Memetics is useful in practice, but it falls short on scientific theory. Primary because there’s no generally accepted definition of a meme. “I know it when I see it” isn’t good enough. We need mathematical models of memes, like we have with genes. Genetics has sequencing machines and CRISPR for gene editing. We can’t yet categorize memes at scale, make testable predictions about what ideas will succeed, or reliably modify them to create desired outcomes.
The human brain is a meme-recognition machine. I can show you a picture of Bat Man, sketch the Bat Symbol, or type out B-A-T-M-A-N, and you know all three reference the same thing. Simply mention the meme and you recall related trivia: he drives the Bat mobile, lives in Wayne Tower and has a butler called Alfred. The human brain is great at recognizing clusters of abstract concepts – wealthy playboy, masked vigilante, dead parents – and grouping them by theme. Once we spot the pattern, we can see it everywhere.
I can tell you that Iron Man (1963) was Marvels’ response to DC Comics’ success with Bat Man (1939), and that means something to you. I can say that Zorro is Mexican Batman, and Scarlet Pimpernel is French Zorro. However when you attempt to quantify where this meme begins and ends, it’s a struggle. None of these concepts have objectively measureable properties, like scientists would need to do its work. My concept of Batman is slightly different to yours, based on how much of a fan I am. Someone who read the comics will have different memories and associations related to Batman than someone who only saw the Zach Schnyder movies. You can’t point to a part of my brain and go “that’s the Batman meme”, and identify that same sequence in the brains of others, like we can with DNA and genes.
Batman, Iron Man, Zorro, and the Scarlet Pimpernel are all stinking-rich, mask-wearing, crime-fighters, but why those attributes? The match is clear to us, but hard to define scientifically. Zorro rides a horse. Batman lives in Gotham. Iron Man’s suit can fly. Scarlet Pimpernel married a french actress. Their differences add up to more than their similarities, and yet we know they should be grouped together. Are there other examples than the ones we noted? It’s hard to know, as the Baroness Orczy, author of Scarlet Pimpernell, never confirmed if she got her ideas from another story, or if it was based on a true story.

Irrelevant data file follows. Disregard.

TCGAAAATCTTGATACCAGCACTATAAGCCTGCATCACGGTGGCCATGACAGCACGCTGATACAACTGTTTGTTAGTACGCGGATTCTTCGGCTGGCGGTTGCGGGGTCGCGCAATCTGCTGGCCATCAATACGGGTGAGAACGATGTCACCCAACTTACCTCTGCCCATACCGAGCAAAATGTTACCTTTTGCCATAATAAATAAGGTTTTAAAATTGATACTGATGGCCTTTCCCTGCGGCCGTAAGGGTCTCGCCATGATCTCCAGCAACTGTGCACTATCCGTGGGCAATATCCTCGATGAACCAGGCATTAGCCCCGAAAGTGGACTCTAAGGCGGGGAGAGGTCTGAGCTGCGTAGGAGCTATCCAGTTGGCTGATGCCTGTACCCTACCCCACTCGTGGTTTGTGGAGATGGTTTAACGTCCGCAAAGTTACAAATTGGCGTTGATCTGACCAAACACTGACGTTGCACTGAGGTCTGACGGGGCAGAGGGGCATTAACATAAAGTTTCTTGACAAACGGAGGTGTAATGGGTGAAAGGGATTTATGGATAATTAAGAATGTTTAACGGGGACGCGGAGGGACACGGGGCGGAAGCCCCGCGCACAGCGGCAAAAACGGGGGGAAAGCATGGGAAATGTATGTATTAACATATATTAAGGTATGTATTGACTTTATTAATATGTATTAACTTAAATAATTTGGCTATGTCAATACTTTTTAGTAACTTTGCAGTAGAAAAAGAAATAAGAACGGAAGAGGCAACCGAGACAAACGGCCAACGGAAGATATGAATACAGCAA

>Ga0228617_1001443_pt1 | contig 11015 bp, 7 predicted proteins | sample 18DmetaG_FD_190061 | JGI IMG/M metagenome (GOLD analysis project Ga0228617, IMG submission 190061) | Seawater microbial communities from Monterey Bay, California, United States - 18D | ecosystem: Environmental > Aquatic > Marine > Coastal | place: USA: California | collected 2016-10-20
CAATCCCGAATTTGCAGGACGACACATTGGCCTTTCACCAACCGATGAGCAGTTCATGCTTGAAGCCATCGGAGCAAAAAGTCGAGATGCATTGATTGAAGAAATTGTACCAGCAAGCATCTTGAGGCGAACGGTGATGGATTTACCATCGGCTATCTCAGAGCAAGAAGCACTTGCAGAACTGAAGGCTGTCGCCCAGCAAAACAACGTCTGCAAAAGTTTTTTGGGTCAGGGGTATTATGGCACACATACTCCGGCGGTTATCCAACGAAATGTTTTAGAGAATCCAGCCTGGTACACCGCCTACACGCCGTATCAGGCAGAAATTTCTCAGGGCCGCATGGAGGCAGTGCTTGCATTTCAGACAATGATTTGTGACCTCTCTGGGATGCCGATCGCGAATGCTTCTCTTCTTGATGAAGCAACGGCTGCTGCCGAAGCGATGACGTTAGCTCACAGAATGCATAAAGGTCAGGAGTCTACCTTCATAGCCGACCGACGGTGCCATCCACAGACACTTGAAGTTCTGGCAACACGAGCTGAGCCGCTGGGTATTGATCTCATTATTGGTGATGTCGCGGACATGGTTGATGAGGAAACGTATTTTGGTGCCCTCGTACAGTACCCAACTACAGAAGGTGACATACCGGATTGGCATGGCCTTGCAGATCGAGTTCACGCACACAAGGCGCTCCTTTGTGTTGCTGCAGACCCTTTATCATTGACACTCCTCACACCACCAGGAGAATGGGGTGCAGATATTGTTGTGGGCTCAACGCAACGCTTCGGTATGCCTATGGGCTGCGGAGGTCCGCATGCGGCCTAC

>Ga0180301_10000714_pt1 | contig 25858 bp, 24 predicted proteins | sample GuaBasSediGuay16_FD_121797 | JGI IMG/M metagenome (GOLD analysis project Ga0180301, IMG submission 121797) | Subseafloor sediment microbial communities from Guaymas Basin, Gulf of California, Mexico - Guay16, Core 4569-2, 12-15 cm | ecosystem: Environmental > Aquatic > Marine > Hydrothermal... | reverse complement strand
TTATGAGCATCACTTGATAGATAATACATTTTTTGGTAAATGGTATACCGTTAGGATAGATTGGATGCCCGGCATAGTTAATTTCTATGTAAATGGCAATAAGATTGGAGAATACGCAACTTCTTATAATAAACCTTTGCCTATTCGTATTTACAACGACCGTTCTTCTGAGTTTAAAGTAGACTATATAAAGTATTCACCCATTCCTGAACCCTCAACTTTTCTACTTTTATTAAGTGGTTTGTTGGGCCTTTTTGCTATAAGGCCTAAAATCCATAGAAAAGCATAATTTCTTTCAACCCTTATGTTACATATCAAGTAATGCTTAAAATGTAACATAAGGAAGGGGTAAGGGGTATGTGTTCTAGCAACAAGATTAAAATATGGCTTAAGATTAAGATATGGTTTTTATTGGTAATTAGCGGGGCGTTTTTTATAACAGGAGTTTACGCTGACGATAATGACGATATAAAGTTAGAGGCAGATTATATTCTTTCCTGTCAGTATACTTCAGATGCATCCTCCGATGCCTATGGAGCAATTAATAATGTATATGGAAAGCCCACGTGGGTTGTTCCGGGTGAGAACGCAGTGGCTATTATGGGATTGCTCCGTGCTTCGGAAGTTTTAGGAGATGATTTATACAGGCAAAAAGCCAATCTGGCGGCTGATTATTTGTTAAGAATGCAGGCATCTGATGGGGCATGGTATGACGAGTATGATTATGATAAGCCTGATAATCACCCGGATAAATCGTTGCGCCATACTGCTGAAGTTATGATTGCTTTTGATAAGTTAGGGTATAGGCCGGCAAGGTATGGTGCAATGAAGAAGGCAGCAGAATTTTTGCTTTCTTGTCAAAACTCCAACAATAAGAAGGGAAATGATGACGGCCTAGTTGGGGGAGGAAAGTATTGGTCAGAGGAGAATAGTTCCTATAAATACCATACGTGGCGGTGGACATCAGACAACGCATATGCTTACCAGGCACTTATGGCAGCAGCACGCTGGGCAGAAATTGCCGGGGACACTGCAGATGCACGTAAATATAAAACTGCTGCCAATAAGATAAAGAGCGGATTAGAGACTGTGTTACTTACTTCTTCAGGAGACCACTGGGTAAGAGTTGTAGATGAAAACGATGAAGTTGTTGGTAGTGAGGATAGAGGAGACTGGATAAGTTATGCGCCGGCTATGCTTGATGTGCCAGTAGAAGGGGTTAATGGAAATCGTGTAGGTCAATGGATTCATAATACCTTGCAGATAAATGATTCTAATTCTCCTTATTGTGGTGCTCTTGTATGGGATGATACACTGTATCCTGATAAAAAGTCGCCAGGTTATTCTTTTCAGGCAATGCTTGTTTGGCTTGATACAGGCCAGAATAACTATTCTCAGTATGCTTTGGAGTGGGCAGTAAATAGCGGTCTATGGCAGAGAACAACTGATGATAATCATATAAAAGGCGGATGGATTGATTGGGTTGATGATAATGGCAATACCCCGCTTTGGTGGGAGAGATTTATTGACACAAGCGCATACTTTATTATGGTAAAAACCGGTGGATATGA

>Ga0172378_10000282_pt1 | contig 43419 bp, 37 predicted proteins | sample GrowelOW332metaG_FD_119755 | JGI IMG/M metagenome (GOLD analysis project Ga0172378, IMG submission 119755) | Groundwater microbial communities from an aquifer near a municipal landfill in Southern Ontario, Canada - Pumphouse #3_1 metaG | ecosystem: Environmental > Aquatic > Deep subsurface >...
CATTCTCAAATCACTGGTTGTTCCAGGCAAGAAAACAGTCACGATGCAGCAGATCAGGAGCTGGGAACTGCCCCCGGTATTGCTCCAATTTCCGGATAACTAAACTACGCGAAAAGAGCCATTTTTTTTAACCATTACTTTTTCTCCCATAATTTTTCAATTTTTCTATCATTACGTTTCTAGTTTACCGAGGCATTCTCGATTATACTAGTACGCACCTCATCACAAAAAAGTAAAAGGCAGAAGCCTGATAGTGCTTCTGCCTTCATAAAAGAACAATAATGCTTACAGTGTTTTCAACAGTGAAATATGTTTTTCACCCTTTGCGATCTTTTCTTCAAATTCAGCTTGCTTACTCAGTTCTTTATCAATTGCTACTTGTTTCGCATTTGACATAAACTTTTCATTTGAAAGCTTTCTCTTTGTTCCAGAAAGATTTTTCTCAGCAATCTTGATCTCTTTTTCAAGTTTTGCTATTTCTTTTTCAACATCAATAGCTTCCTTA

Why is it so important to be able to define where a meme starts and stops? Well we’re limited by the number of memes we can remember and have been exposed to. There are all sorts of patterns that would be more obvioius if we were better at programmatically categorizing them. I know personally of 4 billionaire, playboy, orphans, but there may be many more. As time goes on, connections fade, as fewer people get exposed to the older memes like Scarlet Pimpernel. Perhaps there will come a time when the trail goes cold at Iron Man, and most people will credit Stan Lee with the orginal idea.
If you could quantify memes you could track patterns and time the market. You couldn’t copy the Iron Man concept today, because it’s so prominent in popular culture you would be considered a hack. However there will be a window in the future where only the older generation get the reference, and the new generation will see you as an innovator. Being able to detect when this opportunity will arise, would be valuable. Iron Man 1, 2, and 3 grossed $500 million at the box office, and contributed to the Avengers $1.5 billion. It’ll continue to print money until it’s time for the next reincarnation of this meme to inherit the throne.
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